In 1944, as a sixteen-year-old member of the Wehrmacht, Johann Baptist Metz saw his entire unit killed in an air strike. He was later captured and spent the rest of the war in a POW camp. The experience of the war, and the lessons of Hitler’s rise, would form the crucial background for his work as a theologian.
After ordination in 1954, Metz completed his doctoral studies under the great Jesuit Karl Rahner. Though deeply shaped by Rahner’s application of Catholic faith to the modern world, Metz felt he did not go far enough. Metz pro- pounded a “political theology”—a prophetic response to the bourgeois “privatization of faith” that reduces discipleship to merely “believed-in discipleship.” This kind of political theology was not about power but about solidarity with the victims of history—a solidarity rooted in the “dangerous memory” of Jesus Christ. Such memory, he taught, inspires “subversive hope” and rebellion against suffering.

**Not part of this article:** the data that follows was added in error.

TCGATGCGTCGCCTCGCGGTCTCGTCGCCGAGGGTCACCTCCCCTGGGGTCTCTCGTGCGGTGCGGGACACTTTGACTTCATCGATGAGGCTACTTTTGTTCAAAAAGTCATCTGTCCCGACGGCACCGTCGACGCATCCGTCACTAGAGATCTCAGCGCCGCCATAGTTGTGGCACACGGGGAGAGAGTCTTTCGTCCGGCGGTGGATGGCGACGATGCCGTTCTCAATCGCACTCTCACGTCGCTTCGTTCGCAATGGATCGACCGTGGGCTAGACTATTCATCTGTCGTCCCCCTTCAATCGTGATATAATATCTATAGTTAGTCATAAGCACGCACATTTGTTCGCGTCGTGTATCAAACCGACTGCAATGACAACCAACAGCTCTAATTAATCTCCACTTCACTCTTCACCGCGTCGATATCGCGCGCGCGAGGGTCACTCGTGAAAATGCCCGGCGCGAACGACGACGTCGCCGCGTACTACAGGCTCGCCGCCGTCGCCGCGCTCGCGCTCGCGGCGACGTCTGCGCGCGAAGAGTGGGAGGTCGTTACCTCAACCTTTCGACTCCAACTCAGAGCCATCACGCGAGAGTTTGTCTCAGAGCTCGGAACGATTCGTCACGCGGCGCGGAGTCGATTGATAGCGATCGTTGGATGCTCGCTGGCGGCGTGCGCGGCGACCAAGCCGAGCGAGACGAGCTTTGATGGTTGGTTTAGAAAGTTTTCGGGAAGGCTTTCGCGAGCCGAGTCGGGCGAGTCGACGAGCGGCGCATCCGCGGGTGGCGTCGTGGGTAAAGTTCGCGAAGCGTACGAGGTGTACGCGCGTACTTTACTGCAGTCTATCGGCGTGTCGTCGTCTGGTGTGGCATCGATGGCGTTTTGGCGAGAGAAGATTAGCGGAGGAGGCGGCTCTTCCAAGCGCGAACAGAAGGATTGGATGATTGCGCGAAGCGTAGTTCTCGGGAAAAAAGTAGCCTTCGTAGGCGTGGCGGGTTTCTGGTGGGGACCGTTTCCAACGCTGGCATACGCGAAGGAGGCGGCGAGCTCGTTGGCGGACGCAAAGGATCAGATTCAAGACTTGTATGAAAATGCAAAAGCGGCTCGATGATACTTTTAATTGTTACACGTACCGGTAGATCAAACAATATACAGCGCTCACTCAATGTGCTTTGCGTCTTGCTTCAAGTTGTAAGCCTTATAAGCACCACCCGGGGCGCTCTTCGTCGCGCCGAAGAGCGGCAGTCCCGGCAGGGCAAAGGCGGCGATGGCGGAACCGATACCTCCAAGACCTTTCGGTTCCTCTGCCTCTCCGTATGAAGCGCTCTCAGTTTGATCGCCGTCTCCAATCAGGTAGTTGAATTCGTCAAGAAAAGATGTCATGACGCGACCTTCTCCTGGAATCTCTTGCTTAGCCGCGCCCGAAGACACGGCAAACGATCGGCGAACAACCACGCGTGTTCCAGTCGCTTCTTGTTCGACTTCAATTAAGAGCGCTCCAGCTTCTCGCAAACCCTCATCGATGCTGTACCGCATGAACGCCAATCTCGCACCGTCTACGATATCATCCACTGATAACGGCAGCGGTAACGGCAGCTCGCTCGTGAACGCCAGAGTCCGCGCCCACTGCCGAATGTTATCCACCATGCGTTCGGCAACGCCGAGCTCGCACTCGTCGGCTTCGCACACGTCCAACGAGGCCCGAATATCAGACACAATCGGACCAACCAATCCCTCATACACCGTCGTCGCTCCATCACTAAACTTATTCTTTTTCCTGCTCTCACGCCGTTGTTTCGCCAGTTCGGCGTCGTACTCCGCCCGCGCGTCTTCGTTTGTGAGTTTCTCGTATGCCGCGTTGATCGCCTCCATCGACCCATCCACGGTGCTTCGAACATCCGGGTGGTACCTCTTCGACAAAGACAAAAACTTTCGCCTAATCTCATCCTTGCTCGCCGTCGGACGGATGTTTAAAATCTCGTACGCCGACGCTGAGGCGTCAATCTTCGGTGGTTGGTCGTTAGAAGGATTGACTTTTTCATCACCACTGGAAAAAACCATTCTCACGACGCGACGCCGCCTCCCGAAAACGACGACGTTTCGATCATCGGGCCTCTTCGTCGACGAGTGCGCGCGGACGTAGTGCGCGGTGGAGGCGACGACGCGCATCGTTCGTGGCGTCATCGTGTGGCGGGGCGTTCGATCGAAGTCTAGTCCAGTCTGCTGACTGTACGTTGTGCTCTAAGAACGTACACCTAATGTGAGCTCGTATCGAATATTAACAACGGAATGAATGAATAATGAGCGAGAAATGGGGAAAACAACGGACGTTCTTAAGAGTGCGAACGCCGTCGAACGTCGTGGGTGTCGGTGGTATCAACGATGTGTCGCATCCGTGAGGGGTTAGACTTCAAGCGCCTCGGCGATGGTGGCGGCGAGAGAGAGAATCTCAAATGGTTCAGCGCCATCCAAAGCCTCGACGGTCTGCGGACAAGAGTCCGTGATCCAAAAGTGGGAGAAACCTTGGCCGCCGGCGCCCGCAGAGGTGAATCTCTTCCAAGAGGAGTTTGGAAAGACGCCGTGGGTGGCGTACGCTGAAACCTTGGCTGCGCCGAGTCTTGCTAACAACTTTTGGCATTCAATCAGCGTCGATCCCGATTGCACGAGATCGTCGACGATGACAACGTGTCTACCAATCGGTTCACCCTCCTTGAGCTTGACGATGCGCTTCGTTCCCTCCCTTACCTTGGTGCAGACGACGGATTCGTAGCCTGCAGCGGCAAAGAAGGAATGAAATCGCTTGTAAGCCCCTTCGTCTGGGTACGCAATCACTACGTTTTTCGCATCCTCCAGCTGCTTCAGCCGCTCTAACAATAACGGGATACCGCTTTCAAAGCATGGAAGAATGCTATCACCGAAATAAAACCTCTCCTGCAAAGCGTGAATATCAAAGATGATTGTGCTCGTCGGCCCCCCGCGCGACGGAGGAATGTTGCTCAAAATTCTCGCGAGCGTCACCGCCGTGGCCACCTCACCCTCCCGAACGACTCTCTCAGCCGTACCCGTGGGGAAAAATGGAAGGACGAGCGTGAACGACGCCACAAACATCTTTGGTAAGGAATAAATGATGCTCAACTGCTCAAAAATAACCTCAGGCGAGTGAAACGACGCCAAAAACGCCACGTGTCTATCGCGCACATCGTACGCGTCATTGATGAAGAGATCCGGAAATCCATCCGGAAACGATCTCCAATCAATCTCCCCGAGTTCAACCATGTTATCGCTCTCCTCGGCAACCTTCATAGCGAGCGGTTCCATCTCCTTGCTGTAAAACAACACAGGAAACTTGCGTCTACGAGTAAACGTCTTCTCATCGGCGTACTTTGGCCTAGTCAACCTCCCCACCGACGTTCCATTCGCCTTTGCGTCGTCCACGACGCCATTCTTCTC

Metz’s theology was crucially shaped by the need to account for the failure of Christians to respond adequately to the rise of Hitler. All Christian theology, he believed, must be “post-Auschwitz theology,” taking account not only of the suffering of the Jews but of the silence of Christians who were able to pray with their “backs turned” to the victims.
Johann Baptist Metz died on December 2, 2019.
“The Christian is not only responsible for what he does or fails to do, but also for what he allows to happen to others.”